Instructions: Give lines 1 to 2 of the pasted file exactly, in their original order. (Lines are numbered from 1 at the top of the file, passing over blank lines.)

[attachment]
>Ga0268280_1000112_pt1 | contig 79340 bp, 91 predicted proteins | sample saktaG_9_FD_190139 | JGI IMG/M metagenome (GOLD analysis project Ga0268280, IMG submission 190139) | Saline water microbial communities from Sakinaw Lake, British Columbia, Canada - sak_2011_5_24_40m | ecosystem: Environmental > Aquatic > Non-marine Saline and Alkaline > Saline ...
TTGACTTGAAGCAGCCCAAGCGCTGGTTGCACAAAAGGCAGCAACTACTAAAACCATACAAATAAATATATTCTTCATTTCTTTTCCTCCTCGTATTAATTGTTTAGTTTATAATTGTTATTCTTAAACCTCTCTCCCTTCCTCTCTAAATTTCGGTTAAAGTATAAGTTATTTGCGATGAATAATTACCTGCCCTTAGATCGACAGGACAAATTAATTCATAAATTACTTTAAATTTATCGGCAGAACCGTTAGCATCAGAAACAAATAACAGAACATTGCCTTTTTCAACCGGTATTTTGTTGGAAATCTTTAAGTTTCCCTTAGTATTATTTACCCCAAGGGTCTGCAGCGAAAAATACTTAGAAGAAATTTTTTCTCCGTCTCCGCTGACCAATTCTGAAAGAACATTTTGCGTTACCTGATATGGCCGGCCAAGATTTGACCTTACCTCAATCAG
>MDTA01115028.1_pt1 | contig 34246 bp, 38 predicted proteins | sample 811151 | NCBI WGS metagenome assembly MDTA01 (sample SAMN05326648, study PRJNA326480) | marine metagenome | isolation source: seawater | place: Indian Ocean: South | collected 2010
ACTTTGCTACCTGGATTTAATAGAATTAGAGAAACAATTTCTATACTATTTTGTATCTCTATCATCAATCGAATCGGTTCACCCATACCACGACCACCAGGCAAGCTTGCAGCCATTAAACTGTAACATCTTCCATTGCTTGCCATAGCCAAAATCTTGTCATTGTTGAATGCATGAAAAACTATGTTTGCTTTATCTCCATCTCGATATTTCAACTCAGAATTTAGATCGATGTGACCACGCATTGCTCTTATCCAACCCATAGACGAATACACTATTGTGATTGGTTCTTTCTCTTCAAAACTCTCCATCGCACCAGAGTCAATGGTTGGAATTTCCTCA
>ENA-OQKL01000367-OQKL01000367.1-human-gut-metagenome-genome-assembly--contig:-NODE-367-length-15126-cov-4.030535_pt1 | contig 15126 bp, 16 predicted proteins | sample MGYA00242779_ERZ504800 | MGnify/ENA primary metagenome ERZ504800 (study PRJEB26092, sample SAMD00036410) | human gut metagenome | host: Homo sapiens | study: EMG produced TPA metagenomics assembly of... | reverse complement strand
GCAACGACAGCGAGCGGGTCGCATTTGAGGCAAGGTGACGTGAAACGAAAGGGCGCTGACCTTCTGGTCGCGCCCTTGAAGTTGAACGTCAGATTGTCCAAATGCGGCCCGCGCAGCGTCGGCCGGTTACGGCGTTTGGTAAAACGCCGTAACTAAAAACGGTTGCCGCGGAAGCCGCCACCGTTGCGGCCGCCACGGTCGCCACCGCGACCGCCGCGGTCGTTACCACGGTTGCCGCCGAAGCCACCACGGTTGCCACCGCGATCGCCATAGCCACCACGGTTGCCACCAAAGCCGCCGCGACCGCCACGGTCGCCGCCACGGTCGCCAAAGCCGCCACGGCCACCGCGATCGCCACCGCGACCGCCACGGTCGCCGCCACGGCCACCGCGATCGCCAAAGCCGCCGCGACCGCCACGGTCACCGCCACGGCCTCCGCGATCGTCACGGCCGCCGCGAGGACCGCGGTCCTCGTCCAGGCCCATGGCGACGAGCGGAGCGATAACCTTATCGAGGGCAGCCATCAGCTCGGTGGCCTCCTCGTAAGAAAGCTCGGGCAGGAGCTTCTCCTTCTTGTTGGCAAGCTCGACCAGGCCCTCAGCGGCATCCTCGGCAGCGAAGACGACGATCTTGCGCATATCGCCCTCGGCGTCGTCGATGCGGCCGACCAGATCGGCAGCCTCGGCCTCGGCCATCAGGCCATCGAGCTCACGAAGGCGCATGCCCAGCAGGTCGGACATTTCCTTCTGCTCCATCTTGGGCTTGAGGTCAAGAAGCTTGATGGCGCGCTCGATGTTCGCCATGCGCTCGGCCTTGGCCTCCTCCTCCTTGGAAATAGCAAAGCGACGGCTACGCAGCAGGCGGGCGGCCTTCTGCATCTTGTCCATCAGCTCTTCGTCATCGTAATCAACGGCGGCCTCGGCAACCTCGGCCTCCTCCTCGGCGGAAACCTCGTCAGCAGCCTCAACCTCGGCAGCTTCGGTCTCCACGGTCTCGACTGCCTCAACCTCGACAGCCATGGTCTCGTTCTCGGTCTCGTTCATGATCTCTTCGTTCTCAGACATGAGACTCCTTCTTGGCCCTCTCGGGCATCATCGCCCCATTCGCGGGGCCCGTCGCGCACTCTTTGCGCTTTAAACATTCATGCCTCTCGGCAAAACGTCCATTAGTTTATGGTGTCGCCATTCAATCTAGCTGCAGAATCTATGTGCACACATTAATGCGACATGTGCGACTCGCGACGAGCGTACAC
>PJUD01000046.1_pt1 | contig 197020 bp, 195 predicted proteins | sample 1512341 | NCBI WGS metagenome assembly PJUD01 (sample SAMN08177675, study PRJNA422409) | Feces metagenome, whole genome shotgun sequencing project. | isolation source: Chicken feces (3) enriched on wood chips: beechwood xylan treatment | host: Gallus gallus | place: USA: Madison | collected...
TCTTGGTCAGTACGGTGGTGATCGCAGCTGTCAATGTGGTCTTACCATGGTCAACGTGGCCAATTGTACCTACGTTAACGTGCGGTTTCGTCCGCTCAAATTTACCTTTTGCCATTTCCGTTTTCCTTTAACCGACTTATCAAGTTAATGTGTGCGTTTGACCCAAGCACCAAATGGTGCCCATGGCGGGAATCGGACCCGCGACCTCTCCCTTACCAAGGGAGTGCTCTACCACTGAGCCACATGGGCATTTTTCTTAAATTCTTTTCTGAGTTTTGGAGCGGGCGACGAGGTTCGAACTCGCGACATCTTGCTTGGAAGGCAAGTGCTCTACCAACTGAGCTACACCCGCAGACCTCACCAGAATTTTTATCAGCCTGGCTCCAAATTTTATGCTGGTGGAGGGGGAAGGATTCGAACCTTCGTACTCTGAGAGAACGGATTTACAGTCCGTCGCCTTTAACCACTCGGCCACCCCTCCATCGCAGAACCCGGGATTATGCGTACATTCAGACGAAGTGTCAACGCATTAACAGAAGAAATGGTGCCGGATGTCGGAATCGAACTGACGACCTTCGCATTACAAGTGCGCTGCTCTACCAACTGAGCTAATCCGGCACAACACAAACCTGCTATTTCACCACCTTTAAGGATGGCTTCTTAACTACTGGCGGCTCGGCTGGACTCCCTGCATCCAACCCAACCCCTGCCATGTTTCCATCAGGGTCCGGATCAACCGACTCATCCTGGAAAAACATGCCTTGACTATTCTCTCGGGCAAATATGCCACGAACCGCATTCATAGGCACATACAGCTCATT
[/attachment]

>Ga0268280_1000112_pt1 | contig 79340 bp, 91 predicted proteins | sample saktaG_9_FD_190139 | JGI IMG/M metagenome (GOLD analysis project Ga0268280, IMG submission 190139) | Saline water microbial communities from Sakinaw Lake, British Columbia, Canada - sak_2011_5_24_40m | ecosystem: Environmental > Aquatic > Non-marine Saline and Alkaline > Saline ...
TTGACTTGAAGCAGCCCAAGCGCTGGTTGCACAAAAGGCAGCAACTACTAAAACCATACAAATAAATATATTCTTCATTTCTTTTCCTCCTCGTATTAATTGTTTAGTTTATAATTGTTATTCTTAAACCTCTCTCCCTTCCTCTCTAAATTTCGGTTAAAGTATAAGTTATTTGCGATGAATAATTACCTGCCCTTAGATCGACAGGACAAATTAATTCATAAATTACTTTAAATTTATCGGCAGAACCGTTAGCATCAGAAACAAATAACAGAACATTGCCTTTTTCAACCGGTATTTTGTTGGAAATCTTTAAGTTTCCCTTAGTATTATTTACCCCAAGGGTCTGCAGCGAAAAATACTTAGAAGAAATTTTTTCTCCGTCTCCGCTGACCAATTCTGAAAGAACATTTTGCGTTACCTGATATGGCCGGCCAAGATTTGACCTTACCTCAATCAG